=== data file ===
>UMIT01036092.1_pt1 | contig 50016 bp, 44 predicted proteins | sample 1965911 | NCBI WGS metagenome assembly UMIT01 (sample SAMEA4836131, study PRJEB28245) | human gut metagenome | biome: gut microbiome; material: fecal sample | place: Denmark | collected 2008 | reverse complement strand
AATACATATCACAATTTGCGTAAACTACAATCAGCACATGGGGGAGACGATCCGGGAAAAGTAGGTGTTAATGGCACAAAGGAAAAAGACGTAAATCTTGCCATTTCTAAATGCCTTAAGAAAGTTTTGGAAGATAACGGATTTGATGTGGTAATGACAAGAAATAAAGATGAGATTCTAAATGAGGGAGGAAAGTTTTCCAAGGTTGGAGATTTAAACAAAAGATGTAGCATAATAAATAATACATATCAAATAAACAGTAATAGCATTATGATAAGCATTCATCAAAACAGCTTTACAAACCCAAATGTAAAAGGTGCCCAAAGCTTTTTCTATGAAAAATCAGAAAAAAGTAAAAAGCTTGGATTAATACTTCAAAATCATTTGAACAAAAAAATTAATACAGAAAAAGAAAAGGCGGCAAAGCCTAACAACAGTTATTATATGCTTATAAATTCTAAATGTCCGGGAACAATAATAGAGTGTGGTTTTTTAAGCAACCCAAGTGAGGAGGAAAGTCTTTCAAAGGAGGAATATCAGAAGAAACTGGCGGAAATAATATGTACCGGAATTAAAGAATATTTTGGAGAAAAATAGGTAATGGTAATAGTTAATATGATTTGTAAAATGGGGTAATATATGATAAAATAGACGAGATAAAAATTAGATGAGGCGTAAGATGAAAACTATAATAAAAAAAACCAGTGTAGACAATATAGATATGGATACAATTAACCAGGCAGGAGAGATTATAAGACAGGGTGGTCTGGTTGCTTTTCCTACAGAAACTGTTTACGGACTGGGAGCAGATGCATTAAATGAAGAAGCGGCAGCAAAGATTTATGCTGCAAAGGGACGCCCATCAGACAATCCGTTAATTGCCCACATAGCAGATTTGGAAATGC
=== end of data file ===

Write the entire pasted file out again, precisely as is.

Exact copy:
>UMIT01036092.1_pt1 | contig 50016 bp, 44 predicted proteins | sample 1965911 | NCBI WGS metagenome assembly UMIT01 (sample SAMEA4836131, study PRJEB28245) | human gut metagenome | biome: gut microbiome; material: fecal sample | place: Denmark | collected 2008 | reverse complement strand
AATACATATCACAATTTGCGTAAACTACAATCAGCACATGGGGGAGACGATCCGGGAAAAGTAGGTGTTAATGGCACAAAGGAAAAAGACGTAAATCTTGCCATTTCTAAATGCCTTAAGAAAGTTTTGGAAGATAACGGATTTGATGTGGTAATGACAAGAAATAAAGATGAGATTCTAAATGAGGGAGGAAAGTTTTCCAAGGTTGGAGATTTAAACAAAAGATGTAGCATAATAAATAATACATATCAAATAAACAGTAATAGCATTATGATAAGCATTCATCAAAACAGCTTTACAAACCCAAATGTAAAAGGTGCCCAAAGCTTTTTCTATGAAAAATCAGAAAAAAGTAAAAAGCTTGGATTAATACTTCAAAATCATTTGAACAAAAAAATTAATACAGAAAAAGAAAAGGCGGCAAAGCCTAACAACAGTTATTATATGCTTATAAATTCTAAATGTCCGGGAACAATAATAGAGTGTGGTTTTTTAAGCAACCCAAGTGAGGAGGAAAGTCTTTCAAAGGAGGAATATCAGAAGAAACTGGCGGAAATAATATGTACCGGAATTAAAGAATATTTTGGAGAAAAATAGGTAATGGTAATAGTTAATATGATTTGTAAAATGGGGTAATATATGATAAAATAGACGAGATAAAAATTAGATGAGGCGTAAGATGAAAACTATAATAAAAAAAACCAGTGTAGACAATATAGATATGGATACAATTAACCAGGCAGGAGAGATTATAAGACAGGGTGGTCTGGTTGCTTTTCCTACAGAAACTGTTTACGGACTGGGAGCAGATGCATTAAATGAAGAAGCGGCAGCAAAGATTTATGCTGCAAAGGGACGCCCATCAGACAATCCGTTAATTGCCCACATAGCAGATTTGGAAATGC